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Hand Dryers? Bradley AV30 Soap, Sink and Dryer all in one

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Posted 26 August 2015 - 06:05 PM

Hello to all! Looking for some advice, as I am outnumbered over here at the company I am currently employed with...


I work in a Fruit packing facility and Upper Management is wanting to install about 14 Bradley AV30 Soap, Sink and Dryer units right outside the main entrance into the grading/packing location.


The install of additional sinks is what I have proposed as to hand washing is limited to restrooms only.


I hate to say but I'm slightly opposed to air hand dryers..but upper management finds these to be more appealing and have informed me that they use less time other than the old fashioned paper towel use. I suggested that a floor supervisor participate in the demonstration and without any influence from myself, she stated that "the system is longer and does not complete the job (in comparison to the paper towels)."

I questioned the sales rep as to other food handling facilities having this sort of unit, his response was "none".


This facility is SQF level 3 certified and under Module 10.3.2 Hand Washing states ( Hand wash basins shall be constructed of stainless steel or similar non-corrosive material and as a minimum supplied with:

(key) iii. Paper towels in a hands free cleanable dispenser.


Would the install of these units violate Module 10.3.2?


Attached is a photo of the unit they WILL BE purchasing.



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Posted 26 August 2015 - 08:15 PM

So you would like to add these in a entry to production or somthing similar?  This looks like a mechial and cleaning nightmare (well maybe not quite that bad).  I will give you the look nice but simple photo eye faucets, soap and towel on a SS sink looks ok too after all it's a manufacture location not a hilton.  In both a previous milk botting and a chesse plant we swapped out dryers for towels because micro swabs of the area showed that dryers just blew stuff all over.  I am currently in a spray drying facility and use towels, I agree that they are much better plus if there is ever a spill or bloody nose there is absorbant close by and a recepticle for the waste.


Just my 2 cents




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Posted 26 August 2015 - 09:24 PM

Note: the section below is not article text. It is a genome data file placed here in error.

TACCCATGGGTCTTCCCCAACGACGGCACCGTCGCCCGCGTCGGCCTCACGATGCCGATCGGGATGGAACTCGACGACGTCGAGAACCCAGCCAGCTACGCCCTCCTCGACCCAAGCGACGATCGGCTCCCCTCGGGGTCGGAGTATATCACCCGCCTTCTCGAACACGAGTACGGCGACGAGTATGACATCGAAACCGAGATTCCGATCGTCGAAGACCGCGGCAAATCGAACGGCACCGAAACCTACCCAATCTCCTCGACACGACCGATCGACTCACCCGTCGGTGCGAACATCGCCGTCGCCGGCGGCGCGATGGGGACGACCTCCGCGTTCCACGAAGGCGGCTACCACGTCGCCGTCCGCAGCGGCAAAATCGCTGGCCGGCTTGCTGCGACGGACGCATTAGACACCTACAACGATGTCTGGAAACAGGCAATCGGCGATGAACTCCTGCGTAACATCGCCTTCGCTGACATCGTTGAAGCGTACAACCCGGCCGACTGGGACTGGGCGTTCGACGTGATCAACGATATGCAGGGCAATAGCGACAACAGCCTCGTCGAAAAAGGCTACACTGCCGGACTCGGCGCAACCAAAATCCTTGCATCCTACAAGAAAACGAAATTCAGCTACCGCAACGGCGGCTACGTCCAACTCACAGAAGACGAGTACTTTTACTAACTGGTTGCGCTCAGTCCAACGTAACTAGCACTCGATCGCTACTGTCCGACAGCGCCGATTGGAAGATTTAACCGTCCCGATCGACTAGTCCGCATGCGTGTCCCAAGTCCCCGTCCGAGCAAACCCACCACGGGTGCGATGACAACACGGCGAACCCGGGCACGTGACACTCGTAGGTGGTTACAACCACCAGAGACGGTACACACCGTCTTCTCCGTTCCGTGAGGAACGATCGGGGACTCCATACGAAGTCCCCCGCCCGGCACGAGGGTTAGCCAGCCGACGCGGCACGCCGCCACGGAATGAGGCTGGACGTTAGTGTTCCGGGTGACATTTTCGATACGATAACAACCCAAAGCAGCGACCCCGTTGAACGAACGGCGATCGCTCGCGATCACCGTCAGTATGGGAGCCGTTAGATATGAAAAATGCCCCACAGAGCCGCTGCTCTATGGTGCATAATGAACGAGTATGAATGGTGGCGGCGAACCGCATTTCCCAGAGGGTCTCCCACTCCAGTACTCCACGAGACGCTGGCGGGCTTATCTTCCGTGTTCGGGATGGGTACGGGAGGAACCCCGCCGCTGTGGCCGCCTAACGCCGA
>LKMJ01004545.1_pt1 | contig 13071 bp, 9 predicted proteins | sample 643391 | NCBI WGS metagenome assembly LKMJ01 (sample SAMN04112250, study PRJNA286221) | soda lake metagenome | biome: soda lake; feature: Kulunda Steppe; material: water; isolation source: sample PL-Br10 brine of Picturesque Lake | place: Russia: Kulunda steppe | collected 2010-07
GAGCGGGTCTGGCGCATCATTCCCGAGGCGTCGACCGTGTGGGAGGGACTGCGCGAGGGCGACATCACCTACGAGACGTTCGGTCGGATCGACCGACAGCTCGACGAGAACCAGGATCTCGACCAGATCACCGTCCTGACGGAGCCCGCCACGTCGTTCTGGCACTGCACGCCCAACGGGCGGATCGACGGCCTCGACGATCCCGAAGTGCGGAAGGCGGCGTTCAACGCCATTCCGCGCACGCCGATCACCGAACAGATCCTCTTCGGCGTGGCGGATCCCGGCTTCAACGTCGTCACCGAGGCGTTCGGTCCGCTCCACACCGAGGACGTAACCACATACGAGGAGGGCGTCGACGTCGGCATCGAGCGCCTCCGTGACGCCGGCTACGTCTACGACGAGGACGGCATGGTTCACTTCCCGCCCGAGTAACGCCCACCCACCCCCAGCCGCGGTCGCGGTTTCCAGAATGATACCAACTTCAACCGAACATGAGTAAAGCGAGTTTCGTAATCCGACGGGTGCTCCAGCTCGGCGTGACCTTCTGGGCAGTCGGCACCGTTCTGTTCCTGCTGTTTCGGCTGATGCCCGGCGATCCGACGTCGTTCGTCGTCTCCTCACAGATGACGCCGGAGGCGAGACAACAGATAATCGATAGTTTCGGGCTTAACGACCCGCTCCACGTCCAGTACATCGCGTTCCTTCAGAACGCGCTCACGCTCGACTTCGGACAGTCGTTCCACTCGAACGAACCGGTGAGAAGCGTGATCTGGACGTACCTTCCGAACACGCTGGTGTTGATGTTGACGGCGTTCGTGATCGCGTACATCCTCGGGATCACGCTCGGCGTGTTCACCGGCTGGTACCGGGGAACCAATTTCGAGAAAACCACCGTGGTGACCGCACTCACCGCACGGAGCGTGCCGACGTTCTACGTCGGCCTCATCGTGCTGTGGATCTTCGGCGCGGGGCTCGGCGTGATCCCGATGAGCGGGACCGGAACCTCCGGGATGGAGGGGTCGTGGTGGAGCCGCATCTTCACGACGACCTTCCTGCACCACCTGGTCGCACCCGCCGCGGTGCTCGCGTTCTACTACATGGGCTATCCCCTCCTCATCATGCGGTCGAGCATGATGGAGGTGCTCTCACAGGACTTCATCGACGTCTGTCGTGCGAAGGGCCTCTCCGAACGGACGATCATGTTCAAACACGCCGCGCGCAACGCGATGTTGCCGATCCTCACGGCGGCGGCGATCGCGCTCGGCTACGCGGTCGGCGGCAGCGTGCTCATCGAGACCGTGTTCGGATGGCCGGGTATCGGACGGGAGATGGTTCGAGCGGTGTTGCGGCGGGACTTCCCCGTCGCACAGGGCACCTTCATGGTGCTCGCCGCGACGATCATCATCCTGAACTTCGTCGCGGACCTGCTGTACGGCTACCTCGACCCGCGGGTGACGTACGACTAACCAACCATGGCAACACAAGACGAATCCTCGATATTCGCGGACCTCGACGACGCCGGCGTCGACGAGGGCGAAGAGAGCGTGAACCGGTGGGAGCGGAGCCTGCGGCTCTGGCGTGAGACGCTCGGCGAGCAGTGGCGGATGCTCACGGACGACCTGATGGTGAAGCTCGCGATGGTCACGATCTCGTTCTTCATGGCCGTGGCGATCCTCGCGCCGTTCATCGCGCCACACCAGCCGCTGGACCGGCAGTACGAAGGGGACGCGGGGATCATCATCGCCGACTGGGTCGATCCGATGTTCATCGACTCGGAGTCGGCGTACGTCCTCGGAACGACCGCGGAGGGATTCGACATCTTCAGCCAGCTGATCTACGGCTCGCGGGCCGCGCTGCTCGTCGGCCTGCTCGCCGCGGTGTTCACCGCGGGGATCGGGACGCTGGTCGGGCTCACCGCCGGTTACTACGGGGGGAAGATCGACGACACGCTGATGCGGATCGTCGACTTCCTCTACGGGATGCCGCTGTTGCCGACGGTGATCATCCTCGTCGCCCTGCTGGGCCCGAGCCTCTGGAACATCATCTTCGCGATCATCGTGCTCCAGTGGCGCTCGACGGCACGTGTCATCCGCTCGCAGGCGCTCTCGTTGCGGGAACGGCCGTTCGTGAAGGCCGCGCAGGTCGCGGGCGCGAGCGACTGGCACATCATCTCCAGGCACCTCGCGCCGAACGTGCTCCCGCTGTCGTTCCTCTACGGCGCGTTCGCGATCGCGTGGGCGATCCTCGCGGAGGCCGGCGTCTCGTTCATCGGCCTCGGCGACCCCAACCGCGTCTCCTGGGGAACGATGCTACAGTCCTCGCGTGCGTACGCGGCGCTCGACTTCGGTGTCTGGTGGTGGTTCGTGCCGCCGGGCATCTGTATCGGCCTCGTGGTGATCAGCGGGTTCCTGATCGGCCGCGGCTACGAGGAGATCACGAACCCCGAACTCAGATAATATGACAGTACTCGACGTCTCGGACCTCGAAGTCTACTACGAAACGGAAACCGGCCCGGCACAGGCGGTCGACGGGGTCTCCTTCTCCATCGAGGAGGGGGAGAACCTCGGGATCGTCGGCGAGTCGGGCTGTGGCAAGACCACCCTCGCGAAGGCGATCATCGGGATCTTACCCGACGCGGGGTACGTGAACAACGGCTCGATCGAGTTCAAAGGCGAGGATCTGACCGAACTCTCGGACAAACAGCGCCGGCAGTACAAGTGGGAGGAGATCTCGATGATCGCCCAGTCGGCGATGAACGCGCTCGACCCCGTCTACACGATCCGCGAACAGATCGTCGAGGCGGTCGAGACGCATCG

Listeria spreaders. Stick with paper towels. Adding a heat source and air just does not mix in places you are trying to minimize risk. Just my opinion.



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Posted 02 September 2015 - 08:23 PM

Agree, I never have been a lover of hot air hand dryers - mainly due to the often pathetic air streams produced which are scarcely better than breathing on your hands!  I guess the newer powerful models are ok if used properly (but have you ever observed them being so used??!!) - but in public areas like airport and pub loos, etc, not in food rooms in my view.



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Posted 02 September 2015 - 09:00 PM



Take a close look at the SQF standards, they really don't want air hand dryers, you can install them however you must complete an extensive risk analysis to show they are acceptable. There is a reason why they want paper towels and it has to do with a number of things including friction.


There is also a testing issue for air hand dryers as well.


I have seen many Auditors miss this point during an SQF audit where the company insisted on leaving in place or installing air hand dyers, however that doesn't mean your Auditor will miss it.

Kind regards,
Glenn Oster
GOC BUSINESS GROUP | SQF System Development, Implementation & Certification Consultants
Internal Auditor Training - eConsultant Retainer Subscriptions - Pre & Post SQF-GAP Audits - Consultant Training
Visit us @ http://www.GlennOster.com  or call us @ 772.646.4115 US-EST 8am-4pm Anyday except Thursday

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Posted 03 September 2015 - 09:11 AM

Hi Jennifer,

                    I certainly agree with the previous posts - paper towels are so much better than air dryers for hand drying. We use a Dyson air blade hand dryer and although it is effective in drying hands in a short time it leaves a trail of microorganisms in the vicinity of the unit. Paper towels are also effective in drying hands after washing and serves the additional purpose of removing resident organisms from the hands


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Posted 04 September 2015 - 07:29 PM

I suggest you share these posts with your management team. 


We also had air dryers in some of our restrooms, not production areas just restrooms, and we had them removed.  We did some APC Samples to see how the units faired and the results were not good.  We did swabs on the area around the unit, collected the water that pools at the bottom of unit (the highest counts) and tested the air around the unit.  Please note the area and unit were cleaned three times a day and the air filters were changed per manufacturer's recommendation.  We also had someone observe the employees periodically and 82.34% of the time the employees wiped his/her hands on their clothing after using dryer even though they received training not to do so. - If the units are installed, I believe SQF does require for you to at least have documentation on filter changes and documentation on monitoring use to ensure employees are not wiping hands on clothing.

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